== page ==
Tornado: A tornado is a violently rotating column of air that comes into contact with the Earth’s surface as well as a cumulonimbus cloud or, on rare occasions, the cumulus cloud’s base.
Although the term cyclone is used in meteorology to describe a weather phenomenon having a low-pressure depression in the center around which winds blow counterclockwise in the Northern Hemisphere and clockwise in the Southern Hemisphere, it is commonly referred to as a twister, whirlwind, or cyclone.
Tornadoes can be seen as a condensation funnel originating from the base of a cumulonimbus cloud, with a cloud of rotating debris and dust beneath it. Tornadoes typically have wind speeds of less than 110 mph (180 km/h), are around 250 feet (80 meters) in diameter, and travel a few miles (kilometers) before disintegrating.
Tornadoes may reach wind speeds of more than 300 mph (480 km/h), have a diameter of more than two miles (3 km), and stay on the ground for dozens of miles (more than 100 km).
Various Types of Tornado
Tornadoes come in a variety of shapes and sizes, including multiple vortex tornadoes, landspouts, and waterspouts. A spiraling funnel-shaped wind current connects a big cumulus or cumulonimbus cloud to form a waterspout.
Non-supracellular tornadoes that originate over bodies of water are the most common classification, however, there is debate about whether they are real tornadoes.
These swirling air columns are more abundant near the equator in tropical environments and less common at higher latitudes. The gustnado, dust devil, fire whirl, and steam devil are examples of natural tornado-like events.
Tornado Hit Many Different Countries
Tornadoes are most common in North America, particularly in central and southeastern regions of the United States colloquially known as Tornado Alley; the US and Canada have by far the most tornadoes of any countries in the world.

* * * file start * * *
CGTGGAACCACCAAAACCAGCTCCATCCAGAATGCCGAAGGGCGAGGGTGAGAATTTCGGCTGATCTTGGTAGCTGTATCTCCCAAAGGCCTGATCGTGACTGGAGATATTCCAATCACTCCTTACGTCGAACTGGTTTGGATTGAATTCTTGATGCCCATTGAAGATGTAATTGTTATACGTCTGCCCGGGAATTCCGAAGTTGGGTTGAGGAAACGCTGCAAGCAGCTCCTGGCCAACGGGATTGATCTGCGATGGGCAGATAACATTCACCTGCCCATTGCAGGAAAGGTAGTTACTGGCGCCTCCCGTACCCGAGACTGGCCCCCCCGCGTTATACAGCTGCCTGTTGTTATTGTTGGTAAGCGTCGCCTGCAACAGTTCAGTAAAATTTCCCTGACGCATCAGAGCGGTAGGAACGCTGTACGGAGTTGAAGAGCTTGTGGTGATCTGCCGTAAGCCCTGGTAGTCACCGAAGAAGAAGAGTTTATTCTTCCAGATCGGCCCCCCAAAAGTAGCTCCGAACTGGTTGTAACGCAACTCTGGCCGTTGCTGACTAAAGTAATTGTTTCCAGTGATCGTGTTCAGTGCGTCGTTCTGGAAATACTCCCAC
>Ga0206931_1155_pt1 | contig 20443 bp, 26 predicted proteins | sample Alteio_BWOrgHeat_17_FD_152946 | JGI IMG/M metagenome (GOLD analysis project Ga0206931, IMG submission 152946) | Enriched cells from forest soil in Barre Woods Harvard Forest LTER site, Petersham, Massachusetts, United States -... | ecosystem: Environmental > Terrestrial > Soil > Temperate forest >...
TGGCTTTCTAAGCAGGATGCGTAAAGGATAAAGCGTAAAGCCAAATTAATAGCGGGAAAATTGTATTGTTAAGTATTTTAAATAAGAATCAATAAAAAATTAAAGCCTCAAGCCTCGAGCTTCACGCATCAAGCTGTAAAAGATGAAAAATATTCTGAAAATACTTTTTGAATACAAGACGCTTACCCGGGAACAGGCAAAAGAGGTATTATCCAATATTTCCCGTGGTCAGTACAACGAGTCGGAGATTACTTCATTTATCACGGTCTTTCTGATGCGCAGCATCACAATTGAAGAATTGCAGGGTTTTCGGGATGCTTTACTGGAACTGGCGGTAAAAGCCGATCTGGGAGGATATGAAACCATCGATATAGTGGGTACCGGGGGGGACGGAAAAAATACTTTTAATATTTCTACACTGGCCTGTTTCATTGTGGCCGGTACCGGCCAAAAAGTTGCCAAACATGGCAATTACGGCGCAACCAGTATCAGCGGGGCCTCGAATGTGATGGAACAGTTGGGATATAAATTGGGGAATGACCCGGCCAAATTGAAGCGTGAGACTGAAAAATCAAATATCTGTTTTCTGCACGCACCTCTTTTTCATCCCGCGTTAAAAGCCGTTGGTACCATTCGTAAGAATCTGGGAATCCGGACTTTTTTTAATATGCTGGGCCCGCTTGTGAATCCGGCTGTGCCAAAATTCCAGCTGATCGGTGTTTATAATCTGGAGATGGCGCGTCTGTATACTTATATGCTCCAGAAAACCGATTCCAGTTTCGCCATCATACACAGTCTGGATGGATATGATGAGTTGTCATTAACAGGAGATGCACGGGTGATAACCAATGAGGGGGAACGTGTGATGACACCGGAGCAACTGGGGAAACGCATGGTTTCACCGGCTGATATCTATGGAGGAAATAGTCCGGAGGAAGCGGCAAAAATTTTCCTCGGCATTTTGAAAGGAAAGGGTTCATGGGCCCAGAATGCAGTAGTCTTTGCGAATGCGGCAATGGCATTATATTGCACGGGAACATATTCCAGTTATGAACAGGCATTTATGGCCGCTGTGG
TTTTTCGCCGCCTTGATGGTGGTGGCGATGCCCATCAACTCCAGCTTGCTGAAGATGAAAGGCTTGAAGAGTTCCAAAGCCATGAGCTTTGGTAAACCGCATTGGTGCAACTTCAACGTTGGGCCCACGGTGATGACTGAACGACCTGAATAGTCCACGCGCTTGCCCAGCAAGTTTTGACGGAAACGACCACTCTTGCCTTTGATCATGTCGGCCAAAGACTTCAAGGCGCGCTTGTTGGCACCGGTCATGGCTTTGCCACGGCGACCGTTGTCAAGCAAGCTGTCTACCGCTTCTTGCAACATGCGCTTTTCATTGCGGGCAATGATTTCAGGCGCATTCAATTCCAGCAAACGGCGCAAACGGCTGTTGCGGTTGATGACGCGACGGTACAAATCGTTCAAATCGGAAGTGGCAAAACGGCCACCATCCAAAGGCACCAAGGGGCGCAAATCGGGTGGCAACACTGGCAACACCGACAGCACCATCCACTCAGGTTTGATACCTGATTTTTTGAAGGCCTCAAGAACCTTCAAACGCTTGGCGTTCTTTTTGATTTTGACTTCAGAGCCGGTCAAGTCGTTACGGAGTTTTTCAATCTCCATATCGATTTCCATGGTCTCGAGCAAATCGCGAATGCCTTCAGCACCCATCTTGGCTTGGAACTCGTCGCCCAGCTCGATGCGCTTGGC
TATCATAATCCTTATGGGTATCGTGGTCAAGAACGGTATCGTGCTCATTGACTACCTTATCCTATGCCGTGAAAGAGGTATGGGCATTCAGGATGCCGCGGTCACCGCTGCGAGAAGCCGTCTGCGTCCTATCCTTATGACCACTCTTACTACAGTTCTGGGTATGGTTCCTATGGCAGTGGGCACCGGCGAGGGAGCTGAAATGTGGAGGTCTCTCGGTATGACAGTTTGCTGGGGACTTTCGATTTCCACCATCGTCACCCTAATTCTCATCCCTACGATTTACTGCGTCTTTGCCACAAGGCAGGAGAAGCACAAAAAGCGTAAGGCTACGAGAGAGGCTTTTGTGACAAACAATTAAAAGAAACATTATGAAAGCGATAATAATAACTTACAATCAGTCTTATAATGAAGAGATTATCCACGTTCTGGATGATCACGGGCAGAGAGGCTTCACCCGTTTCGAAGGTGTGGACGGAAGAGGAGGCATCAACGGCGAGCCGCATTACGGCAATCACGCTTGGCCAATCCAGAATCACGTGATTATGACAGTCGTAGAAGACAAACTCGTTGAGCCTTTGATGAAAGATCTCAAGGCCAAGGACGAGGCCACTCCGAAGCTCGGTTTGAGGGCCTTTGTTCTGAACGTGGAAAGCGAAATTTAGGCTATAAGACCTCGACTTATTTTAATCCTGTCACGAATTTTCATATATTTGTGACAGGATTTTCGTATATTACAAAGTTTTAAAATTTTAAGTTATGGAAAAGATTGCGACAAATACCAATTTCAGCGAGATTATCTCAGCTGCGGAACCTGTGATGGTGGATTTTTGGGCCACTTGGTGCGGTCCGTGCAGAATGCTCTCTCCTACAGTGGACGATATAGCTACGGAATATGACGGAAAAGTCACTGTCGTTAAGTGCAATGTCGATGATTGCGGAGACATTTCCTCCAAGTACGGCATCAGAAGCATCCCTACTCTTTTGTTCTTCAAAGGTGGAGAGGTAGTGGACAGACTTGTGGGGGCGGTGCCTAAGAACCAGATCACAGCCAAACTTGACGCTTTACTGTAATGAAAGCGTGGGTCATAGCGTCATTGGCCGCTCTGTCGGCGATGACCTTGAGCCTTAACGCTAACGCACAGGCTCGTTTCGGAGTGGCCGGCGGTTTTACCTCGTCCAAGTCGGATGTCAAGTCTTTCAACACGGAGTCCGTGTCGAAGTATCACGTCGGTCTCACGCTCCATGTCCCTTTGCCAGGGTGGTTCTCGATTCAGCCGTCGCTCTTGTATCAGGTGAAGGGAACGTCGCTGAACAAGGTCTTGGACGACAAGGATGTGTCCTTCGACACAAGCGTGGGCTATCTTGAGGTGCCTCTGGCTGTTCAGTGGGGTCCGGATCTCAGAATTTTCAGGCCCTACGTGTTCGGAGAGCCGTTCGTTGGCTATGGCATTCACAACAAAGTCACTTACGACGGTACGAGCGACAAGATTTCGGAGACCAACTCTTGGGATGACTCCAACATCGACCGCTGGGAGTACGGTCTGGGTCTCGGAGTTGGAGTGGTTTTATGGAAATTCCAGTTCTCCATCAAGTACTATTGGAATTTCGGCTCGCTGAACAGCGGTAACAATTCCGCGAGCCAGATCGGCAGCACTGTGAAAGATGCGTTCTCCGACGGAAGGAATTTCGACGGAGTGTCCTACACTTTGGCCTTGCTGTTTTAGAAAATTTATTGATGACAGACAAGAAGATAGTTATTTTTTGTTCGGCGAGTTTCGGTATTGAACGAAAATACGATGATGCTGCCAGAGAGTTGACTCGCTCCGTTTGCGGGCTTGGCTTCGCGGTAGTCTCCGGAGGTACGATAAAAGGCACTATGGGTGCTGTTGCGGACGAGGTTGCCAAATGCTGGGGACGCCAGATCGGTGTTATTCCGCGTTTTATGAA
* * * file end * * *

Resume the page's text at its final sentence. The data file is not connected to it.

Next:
Tornadoes can also be found in South Africa, much of Europe (excluding Spain, the Alps, the Balkans, and northern Scandinavia), western and eastern Australia, New Zealand, Bangladesh, and eastern India, and Japan, the Philippines, and southern South America (Uruguay and Argentina).
Tornadoes can be spotted by pulse-Doppler radar, which recognizes patterns in velocity and reflectivity data such as hook echoes and debris balls, as well as the efforts of storm spotters, before or during their occurrence.
Tornadoes Happen More Frequently in The US
Every year, about 1,200 tornadoes strike the United States. We don’t know the real average number of tornadoes that occur each year because official tornado records only go back to 1950.
Furthermore, tornado spotting and reporting techniques have evolved significantly over the previous several decades, implying that we are seeing more tornadoes than actually occur.
Tornado season is the time of year when the United States experiences the most tornadoes. From May through early June, the southern Plains (Texas, Oklahoma, and Kansas) see their peak “tornado season.”
On the Gulf Coast, spring arrives sooner. Tornado season begins in June or July in the northern Plains and upper Midwest (North and South Dakota, Nebraska, Iowa, and Minnesota). But keep in mind that tornadoes can strike at any time of year. Tornadoes can strike at any time of day or night, but the majority strike between 4 and 9 p.m.